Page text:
It is difficult to imagine anyone who has achieved anything on a global scale, for better or worse, who did not have immense confidence, faith and belief in their ability to bring their vision to fruition. This mind set only becomes a disorder when the assessment is unrealistic, and the visionary delusional about his or her capacities.
- Assange is a narcissist
Narcissism is a personality disorder characterised by the patient’s overestimation of his or her appearance and abilities. The patient also has an excessive need for admiration, and is extremely self-centred. Never having met Assange (and I suspect the panellists haven’t either) or anyone who knows him, this is not a diagnosis I would care to make, and I am trained to make such diagnoses. No one on the panel has the expertise to do this, as far as I know. If they do, they didn’t reveal it.
All three terms are commonly used abusively, to denigrate, discredit, ridicule and otherwise do harm. People generally resort to the use of such abuse when they are unable, incapable, or too lazy to present an intelligent argument against another’s position. As with most abuse, they reveal far more about the abuser that they do about the abused.
The Twelve Leaks of Christmas
On December 10 there were several serious articles on Wikileaks in The Drum, and one very silly poem by Ms Crabb. This consists of the Wikileaks events rendered into verse and titled TheTwelve Leaks of Christmas. This would not matter, one could cheerfully ignore it, except for the fact that Ms Crabb is The Drum’s Chief Online Political Reporter. She sets the tone, as it were. Stumbling across her doggerel is rather like watching the ABC television news and suddenly being confronted with Chris Uhlmann lying on the roof of Parliament House in his underpants swigging vodka and belting out a globally significant news event to the tune of Up the Old Red Rooster.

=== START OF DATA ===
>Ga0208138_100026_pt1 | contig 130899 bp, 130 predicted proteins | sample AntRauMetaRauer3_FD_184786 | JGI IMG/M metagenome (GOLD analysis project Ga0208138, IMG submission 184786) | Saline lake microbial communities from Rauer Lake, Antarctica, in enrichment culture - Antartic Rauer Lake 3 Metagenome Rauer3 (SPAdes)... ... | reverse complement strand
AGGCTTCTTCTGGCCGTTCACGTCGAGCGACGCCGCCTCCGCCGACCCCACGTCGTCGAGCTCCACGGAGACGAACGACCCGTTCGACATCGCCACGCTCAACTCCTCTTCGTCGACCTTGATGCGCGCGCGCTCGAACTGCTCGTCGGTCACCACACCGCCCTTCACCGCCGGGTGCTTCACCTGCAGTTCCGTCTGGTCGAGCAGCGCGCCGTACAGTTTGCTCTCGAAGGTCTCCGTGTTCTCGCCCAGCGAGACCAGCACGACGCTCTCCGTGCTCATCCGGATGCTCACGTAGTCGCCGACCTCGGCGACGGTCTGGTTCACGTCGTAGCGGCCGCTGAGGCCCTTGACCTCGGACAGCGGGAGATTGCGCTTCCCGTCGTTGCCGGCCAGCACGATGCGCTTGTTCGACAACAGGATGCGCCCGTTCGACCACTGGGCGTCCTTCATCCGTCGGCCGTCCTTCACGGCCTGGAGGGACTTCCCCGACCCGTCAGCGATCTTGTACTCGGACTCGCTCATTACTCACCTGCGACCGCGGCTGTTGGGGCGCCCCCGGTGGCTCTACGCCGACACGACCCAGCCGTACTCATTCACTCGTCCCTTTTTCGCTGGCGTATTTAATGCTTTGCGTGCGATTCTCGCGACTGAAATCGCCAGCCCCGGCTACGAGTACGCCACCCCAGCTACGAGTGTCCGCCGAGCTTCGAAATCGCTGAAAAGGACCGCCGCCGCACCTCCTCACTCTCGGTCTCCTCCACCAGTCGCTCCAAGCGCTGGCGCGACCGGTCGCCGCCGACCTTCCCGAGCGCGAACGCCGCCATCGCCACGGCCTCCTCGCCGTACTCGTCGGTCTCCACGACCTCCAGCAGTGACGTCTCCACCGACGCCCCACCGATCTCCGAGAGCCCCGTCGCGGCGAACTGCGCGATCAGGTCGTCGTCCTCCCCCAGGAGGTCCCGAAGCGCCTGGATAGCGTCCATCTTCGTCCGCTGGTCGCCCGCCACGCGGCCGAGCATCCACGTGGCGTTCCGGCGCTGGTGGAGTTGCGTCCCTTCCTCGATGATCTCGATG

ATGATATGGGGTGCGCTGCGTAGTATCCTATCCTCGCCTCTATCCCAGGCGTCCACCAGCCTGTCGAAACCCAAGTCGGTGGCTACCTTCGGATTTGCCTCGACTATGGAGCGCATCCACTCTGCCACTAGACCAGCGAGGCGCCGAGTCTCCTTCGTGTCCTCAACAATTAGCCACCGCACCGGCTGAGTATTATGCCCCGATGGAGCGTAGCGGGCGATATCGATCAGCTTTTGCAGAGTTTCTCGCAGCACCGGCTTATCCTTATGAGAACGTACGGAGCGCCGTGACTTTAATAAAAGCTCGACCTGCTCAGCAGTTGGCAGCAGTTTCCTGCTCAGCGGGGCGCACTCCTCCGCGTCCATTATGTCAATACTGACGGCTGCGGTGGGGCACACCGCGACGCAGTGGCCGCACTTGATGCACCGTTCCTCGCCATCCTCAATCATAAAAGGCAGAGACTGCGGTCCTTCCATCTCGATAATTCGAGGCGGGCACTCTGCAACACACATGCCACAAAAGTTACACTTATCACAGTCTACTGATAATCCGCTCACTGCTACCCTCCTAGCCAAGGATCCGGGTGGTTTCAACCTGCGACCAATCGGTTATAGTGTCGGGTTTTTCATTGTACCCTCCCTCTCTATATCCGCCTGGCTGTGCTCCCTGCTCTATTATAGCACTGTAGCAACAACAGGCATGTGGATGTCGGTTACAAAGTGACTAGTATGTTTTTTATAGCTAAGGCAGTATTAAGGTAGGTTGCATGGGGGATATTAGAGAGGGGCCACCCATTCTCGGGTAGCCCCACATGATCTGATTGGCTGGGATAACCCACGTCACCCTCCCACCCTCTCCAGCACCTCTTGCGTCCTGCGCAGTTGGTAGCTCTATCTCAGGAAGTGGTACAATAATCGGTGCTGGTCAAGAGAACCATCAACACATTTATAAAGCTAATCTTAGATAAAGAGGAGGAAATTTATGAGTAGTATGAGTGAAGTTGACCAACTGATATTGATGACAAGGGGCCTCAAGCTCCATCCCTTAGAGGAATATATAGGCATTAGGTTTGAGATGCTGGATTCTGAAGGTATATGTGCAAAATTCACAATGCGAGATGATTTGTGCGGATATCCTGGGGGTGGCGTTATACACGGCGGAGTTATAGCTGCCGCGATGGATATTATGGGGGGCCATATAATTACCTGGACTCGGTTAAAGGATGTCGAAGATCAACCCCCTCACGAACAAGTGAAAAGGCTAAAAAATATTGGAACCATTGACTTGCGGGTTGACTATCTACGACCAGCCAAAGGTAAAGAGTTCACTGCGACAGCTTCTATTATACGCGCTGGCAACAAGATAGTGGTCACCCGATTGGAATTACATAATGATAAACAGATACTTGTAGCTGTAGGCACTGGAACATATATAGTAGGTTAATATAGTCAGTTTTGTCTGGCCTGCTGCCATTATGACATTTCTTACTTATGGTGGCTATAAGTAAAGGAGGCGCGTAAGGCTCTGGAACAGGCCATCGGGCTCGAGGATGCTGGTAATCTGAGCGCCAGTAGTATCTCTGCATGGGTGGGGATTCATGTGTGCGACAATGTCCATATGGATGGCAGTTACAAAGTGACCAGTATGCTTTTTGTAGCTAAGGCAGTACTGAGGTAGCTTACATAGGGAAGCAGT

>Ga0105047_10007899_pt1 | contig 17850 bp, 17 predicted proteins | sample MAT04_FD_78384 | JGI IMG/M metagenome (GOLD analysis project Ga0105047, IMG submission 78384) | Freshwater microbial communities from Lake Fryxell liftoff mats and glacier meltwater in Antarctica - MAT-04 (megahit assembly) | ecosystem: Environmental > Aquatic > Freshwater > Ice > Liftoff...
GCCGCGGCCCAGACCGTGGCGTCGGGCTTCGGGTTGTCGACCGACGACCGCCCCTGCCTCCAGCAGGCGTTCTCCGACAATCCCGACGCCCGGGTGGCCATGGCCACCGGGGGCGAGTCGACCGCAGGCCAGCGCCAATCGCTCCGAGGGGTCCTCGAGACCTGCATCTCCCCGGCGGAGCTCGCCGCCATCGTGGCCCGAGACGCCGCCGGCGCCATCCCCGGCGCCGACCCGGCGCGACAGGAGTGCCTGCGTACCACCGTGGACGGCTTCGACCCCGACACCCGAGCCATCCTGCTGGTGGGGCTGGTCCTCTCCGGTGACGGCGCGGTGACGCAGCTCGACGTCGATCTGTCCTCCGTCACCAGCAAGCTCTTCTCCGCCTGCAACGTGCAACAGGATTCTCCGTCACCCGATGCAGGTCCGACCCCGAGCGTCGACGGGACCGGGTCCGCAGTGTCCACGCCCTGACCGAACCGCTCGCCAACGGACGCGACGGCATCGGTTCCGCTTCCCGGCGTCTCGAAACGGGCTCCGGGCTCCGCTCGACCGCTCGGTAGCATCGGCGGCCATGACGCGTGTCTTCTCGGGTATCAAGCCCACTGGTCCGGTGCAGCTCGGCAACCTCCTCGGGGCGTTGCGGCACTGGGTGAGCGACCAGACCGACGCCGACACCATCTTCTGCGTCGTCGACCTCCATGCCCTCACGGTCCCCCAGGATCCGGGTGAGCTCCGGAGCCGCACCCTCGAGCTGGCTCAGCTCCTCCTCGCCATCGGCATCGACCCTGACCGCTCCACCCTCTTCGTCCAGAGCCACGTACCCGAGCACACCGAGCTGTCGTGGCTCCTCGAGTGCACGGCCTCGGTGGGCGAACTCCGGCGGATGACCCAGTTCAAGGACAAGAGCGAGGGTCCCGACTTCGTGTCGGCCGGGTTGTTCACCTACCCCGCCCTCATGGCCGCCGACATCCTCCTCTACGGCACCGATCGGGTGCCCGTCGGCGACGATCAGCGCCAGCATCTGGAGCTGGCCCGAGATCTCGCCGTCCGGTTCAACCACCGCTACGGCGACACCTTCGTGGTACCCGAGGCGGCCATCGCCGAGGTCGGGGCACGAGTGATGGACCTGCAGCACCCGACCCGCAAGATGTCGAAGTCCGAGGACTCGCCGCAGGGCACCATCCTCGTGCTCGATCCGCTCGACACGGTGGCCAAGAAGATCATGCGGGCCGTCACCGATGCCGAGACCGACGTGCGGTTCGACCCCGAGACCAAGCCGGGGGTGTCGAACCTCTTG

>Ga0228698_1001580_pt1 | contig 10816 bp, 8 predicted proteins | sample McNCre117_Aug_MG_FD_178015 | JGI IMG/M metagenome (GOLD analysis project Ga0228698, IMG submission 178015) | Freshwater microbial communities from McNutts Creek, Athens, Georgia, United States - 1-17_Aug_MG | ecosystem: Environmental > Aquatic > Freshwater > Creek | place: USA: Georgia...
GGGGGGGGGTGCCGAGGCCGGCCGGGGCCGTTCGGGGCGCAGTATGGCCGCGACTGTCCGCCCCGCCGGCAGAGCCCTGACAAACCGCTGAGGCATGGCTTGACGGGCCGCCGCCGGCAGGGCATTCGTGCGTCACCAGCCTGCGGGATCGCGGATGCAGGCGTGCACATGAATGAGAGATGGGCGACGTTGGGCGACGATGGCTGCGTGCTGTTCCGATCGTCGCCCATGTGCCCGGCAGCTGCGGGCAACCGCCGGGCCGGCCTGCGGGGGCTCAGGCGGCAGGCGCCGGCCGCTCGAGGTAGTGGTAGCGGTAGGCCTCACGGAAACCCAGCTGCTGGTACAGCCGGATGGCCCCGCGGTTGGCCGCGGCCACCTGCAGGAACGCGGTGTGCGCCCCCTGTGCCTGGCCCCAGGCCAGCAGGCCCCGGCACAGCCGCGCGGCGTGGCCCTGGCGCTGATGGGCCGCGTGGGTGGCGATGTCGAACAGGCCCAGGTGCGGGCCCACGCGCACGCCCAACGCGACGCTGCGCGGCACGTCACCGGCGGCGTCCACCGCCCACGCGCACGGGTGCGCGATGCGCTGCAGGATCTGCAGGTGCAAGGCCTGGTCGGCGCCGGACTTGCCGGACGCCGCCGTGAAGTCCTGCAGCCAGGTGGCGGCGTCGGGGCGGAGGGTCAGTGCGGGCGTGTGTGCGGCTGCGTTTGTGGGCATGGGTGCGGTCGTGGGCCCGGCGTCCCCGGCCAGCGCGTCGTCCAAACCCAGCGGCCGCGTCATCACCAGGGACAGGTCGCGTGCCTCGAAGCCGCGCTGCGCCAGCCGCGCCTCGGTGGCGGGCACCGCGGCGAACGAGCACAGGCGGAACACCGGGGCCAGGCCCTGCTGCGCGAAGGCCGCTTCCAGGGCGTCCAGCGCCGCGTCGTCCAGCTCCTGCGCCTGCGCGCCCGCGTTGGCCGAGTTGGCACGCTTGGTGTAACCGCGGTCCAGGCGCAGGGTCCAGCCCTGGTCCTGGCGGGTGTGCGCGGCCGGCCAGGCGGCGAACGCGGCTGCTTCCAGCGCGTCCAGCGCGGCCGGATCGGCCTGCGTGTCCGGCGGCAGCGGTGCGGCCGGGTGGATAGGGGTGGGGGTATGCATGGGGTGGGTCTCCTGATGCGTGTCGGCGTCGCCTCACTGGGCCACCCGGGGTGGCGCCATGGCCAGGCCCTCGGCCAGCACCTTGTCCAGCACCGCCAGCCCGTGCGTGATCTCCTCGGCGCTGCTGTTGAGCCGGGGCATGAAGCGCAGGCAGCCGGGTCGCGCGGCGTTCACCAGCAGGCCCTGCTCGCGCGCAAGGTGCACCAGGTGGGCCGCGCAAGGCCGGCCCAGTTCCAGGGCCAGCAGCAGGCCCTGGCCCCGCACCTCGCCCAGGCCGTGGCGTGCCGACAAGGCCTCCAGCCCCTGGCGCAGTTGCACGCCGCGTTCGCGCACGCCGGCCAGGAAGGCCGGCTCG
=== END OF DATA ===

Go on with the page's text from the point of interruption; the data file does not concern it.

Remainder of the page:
It would be fun at a party, but if you want to know what’s going on in the most intriguing, and quite possibly the most revolutionary story on the planet at the moment, doggerel just doesn’t cut it. Not from the CPR.
If there’d been any serious, insightful in-depth commentary and analysis from the Chief Online Political Reporter on Wikileaks, the silly poem wouldn’t matter so much. But there hasn’t. Why not? What is The Drum up to?
Loewenstein strikes again
In his article published in The Drum on December 10, titled Wikileaks challenges journalism – politics partnership, Antony Loewenstein again challenges the media’s cosiness with politicians and diplomats. This cosiness continues to be most annoyingly evidenced whenever a journalist tells us there’s nothing in the cables that everybody doesn’t already know.